Debt David Graeber’s Debt is one of the best books I have read in my life.

It is a thorough historical and anthropological investigation into the nature of money and, nomen omen, debt. Across about 400 pages Graeber analyzes all aspects of these: moral, economical and philosophical. He lays out a fresh and somewhat bold view that challenges classical economic theories, namely that debt has been the true essence of human economies for at least 5000 years now, and provides lots of compelling evidence to support this claim. His original analysis is very thought-provoking, and makes the reader wonder about the very foundations of our society, global economy, and certain aspects of human nature (like greed and love).

To a reader unfamiliar with economics and anthropology (such as myself), Graeber’s book is also an eye-opener when it comes to explaining how the world works, and even more, how it has been working for the last couple of thousands of years. The author is a true erudite in how he manages to show numerous connections between religion, economy, history and human nature. And through last chapters, where he relates his historical presentation to present day and the financial crisis of 2007–2008, it is also a bit scary to read (again, to a poorly educated person such as myself) about how global economy ‘works’.

I recommend this book to anyone interested in economics and history of money and markets, but also to those who’d like to read about the history of the world from a different perspective.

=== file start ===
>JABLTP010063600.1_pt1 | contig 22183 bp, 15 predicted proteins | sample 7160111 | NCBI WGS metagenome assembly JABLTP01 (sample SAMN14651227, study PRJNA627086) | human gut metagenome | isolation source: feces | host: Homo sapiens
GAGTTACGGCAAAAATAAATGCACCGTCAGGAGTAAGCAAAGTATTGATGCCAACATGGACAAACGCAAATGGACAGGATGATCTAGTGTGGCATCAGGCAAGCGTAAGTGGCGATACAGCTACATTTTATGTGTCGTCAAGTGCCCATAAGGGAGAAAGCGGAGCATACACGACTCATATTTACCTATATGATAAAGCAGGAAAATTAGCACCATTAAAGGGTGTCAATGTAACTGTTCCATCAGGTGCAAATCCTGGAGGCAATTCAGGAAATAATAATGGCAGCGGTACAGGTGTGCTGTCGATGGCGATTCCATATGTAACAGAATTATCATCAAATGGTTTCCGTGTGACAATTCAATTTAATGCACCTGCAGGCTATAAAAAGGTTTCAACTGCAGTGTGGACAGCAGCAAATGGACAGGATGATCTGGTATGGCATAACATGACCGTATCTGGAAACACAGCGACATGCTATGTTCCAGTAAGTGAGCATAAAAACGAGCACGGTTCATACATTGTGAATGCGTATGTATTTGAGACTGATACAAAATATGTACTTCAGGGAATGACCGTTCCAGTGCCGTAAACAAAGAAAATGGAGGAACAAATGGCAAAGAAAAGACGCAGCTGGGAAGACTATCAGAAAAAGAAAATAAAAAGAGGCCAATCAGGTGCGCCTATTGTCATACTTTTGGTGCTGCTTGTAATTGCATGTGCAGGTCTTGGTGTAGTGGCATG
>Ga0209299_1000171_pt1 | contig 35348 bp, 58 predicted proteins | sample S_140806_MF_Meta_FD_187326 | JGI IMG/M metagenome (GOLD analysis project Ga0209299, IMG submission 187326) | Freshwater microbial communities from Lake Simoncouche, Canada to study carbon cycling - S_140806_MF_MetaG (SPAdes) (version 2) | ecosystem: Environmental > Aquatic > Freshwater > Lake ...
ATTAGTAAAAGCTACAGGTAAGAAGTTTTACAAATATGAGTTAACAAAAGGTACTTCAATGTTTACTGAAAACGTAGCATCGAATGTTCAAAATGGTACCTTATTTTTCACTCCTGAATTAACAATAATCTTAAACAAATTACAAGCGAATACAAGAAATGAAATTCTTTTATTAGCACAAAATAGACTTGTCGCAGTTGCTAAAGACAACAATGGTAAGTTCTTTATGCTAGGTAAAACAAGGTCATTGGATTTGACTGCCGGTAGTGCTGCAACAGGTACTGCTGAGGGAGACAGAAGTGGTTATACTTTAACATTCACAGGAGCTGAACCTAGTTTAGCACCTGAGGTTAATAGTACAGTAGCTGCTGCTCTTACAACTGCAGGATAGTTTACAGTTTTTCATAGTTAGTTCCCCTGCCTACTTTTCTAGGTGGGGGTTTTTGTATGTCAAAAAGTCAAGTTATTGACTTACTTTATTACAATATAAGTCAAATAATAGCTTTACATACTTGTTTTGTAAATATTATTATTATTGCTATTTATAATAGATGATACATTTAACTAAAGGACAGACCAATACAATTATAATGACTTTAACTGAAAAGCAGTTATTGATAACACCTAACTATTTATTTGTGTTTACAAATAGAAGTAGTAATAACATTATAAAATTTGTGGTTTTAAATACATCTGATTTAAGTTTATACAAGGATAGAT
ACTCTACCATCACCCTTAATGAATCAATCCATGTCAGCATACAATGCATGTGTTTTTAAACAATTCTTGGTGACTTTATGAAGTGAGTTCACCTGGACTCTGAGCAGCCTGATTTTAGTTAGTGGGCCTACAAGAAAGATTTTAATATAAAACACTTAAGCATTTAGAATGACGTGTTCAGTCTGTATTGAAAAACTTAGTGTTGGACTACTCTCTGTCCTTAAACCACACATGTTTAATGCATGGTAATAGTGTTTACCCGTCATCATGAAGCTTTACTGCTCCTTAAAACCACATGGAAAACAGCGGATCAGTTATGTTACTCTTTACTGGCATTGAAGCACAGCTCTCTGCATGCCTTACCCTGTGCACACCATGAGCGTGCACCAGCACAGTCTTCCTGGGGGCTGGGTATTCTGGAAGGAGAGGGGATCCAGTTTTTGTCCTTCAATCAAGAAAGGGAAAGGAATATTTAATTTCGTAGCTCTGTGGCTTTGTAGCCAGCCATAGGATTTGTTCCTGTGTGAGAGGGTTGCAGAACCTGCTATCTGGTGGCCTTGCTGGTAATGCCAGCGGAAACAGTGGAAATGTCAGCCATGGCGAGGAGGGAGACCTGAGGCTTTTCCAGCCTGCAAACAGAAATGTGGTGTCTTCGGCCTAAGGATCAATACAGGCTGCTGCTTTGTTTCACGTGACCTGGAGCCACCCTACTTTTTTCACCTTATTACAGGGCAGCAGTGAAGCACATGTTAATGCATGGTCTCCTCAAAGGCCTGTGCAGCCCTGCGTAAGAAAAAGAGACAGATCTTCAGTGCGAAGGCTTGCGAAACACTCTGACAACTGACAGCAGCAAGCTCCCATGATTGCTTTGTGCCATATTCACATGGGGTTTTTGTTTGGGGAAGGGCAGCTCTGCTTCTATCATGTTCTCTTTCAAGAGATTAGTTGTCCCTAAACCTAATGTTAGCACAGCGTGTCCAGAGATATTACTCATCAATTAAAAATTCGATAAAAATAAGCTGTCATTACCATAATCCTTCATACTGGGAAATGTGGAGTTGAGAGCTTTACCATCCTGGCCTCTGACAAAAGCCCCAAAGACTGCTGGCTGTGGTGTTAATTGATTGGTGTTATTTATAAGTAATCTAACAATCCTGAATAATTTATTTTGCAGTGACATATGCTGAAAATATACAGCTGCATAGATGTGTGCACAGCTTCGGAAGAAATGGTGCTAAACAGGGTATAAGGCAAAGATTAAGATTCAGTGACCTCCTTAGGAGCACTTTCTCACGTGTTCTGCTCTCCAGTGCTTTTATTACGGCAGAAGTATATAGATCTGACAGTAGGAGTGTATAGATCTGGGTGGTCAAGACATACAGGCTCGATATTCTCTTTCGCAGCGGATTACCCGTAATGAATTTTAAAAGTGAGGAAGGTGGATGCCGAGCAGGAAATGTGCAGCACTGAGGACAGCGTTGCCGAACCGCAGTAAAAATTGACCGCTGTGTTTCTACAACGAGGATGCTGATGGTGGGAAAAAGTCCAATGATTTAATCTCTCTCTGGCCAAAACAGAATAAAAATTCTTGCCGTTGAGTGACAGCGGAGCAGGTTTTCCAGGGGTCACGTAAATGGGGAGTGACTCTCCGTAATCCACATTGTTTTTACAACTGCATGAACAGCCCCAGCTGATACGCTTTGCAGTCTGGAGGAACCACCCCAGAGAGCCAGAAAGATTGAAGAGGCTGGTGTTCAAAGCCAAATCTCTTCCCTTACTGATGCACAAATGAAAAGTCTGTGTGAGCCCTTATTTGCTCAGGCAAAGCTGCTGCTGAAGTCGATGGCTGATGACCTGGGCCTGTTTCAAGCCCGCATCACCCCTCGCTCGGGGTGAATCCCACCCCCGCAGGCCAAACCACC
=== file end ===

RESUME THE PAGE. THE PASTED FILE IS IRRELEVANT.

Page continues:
Published by Piotr Kaźmierczak

I like jazz and cycling.

2 replies on ““Debt””

  1. Mind-expanding, no? My favourite insight was the suggestion that a tax payable only in official coinage is a solution to the problem of provisioning a standing army.

    The next question that arises for me, after reading this, is *what do we do about it?* If you come across anything insightful, I’d love to hear it.

    1. My favorite parts were where he explained that barter *never* really existed, and the final one about what actually happened in 1971.

      Graeber himself admits that he doesn’t offer any solution to his grim analysis of capitalism, but I suppose the next great idea and a revolution in world economy will come from ‘somewhere in the internet’. I think the whole free-software movement and things like Wikipedia, blogs and user-generated content in general are areas where traditional rules of capitalism (especially the way he describes it) are somewhat bent.

      But that’s just me with my naïve ideas and little understanding of how things work. If I find a smart book about it, I’ll let you know:)

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